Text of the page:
As enjoyable and rewarding as sewing is, it’s not without frustrating moments. We do a lot of sewing over here at Sailrite, and we’ve found a few unconventional techniques that are really helpful for avoiding aggravation. Make those hair-pulling moments few and far between with these surprising sewing tricks!
1. The Taped-Quarter Trick
Do you have trouble remembering to hold down the loose needle and bobbin thread before stitching? This first suggestion keeps those loose threads out of your way and off your mind. It also eliminates a possible ugly rats nest of thread for the first inch of sewing. Place a piece of double sided tape (we use Seamstick, because it’s handy) on the back of a quarter. Stick the quarter just behind and to the right of the sewing machine needle (around the 1-2 o’clock position). Then, before you start sewing, slide the loose needle and bobbin thread under the quarter. This will keep your stitching perfect from the start!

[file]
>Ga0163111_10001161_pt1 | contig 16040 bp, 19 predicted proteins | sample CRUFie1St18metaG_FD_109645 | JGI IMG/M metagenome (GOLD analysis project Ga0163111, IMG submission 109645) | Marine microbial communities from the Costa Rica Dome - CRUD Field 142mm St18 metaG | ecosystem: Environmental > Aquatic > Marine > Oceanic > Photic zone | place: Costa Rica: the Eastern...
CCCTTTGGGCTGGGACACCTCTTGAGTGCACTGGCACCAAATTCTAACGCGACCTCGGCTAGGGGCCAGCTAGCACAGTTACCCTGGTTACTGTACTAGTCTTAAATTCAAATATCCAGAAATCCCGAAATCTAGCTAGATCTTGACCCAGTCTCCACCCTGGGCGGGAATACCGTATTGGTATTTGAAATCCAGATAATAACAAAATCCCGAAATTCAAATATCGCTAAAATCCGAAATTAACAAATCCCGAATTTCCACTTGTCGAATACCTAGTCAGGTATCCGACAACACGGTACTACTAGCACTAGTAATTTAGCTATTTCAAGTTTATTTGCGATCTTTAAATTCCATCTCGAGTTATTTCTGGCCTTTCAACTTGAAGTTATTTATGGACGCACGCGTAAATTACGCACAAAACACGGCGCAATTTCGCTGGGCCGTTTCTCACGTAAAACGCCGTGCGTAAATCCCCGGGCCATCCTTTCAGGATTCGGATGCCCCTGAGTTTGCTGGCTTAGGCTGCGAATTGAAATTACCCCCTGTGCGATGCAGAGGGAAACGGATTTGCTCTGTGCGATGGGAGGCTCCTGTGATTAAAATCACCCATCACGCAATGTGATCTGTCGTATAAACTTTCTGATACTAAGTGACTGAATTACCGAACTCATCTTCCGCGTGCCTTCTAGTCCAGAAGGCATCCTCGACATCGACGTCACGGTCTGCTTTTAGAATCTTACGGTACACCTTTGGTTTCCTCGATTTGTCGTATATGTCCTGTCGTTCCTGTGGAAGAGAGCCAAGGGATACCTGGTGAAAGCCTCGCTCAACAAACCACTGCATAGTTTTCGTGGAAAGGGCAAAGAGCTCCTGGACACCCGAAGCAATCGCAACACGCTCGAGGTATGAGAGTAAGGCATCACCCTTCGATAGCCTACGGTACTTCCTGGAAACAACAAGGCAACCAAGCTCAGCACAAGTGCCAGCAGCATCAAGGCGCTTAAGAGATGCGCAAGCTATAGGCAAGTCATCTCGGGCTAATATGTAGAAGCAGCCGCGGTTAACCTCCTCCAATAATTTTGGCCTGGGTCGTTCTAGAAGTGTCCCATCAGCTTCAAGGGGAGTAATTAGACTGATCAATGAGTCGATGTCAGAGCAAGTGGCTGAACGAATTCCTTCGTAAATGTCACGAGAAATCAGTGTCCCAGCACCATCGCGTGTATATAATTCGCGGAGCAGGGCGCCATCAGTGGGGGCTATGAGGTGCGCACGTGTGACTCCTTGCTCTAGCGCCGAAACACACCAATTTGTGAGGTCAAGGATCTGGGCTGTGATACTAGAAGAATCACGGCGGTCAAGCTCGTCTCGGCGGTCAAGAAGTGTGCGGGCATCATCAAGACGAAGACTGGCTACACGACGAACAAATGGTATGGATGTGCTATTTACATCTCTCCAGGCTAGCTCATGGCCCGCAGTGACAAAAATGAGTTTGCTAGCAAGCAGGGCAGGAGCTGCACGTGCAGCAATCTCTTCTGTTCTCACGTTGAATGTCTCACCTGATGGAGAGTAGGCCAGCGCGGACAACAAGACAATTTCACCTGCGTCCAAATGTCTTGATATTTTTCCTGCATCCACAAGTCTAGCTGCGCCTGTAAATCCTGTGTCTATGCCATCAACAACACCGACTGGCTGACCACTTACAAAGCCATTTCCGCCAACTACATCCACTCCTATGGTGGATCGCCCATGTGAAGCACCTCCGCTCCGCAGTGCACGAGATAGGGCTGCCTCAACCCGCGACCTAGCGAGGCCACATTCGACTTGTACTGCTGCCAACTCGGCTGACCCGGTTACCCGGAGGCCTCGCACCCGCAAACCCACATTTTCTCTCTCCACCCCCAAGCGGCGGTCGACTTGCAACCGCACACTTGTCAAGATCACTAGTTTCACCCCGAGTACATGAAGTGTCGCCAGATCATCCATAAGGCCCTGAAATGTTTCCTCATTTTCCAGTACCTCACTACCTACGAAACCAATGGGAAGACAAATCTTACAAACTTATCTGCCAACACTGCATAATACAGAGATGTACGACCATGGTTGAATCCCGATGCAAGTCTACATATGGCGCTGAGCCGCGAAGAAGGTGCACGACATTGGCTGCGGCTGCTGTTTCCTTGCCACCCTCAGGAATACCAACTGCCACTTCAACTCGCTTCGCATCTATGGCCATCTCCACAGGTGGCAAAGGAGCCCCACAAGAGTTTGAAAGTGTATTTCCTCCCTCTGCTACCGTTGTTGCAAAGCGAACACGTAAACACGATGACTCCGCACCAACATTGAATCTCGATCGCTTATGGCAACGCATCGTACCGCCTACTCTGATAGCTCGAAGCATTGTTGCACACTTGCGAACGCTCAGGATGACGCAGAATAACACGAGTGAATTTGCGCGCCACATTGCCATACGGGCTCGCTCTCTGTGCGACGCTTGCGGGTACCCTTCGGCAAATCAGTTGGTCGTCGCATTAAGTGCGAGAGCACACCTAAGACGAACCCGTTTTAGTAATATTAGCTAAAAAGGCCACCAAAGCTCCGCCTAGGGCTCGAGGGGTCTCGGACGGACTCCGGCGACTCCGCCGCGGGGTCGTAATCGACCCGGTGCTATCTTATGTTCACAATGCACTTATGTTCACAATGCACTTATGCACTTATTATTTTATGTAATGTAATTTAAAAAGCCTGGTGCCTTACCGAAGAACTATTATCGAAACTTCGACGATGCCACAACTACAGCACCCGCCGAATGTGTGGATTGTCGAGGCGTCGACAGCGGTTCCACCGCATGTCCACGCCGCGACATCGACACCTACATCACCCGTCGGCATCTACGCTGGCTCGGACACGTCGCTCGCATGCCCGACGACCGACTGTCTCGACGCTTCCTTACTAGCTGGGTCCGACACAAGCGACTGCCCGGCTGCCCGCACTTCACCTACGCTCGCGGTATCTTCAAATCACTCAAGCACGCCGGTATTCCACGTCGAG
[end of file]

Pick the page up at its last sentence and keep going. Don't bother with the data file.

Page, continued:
2. The Sideways Tenara Trick
Tenara thread is a high quality thread that comes with a lifetime guarantee, but it can be difficult to sew with. Skipped stitches are a common problem with Tenara thread. There are various solutions for this problem (see more in this video), but an easy one that our customers have found to be successful is hanging the thread cone horizontally. By arranging the thread cone like a roll of toilet paper, the thread is not twisted as it comes off the cone top, which removes kinks in the thread at the hook that cause skipped stitches. You can find information on this and other sewing Tenara tips here.
3. The Double Tension Knob Trick
This last tip is specific to sewing with the Sailrite Ultrafeed LS-1 and LSZ-1 Sewing Machines. The Ultrafeed tension knob provides a guide for which direction to turn the knob for general thread tension settings. If you need a more specific reading on the tension, you can remove the outer cover knob by wiggling the knob while pulling it towards you. Once removed, you can see how tight or loose the tension is set by looking at how the smaller tension knob is threaded on its post. The further the knob is screwed onto the post, the more tension. Starting tension for marine canvas is when the outer surface of the knob is flush with the end of the post.
For more helpful sewing tips and project guides visit www.sailrite.com. Do you have any unique helpful sewing tricks of your own? Leave a comment and share them!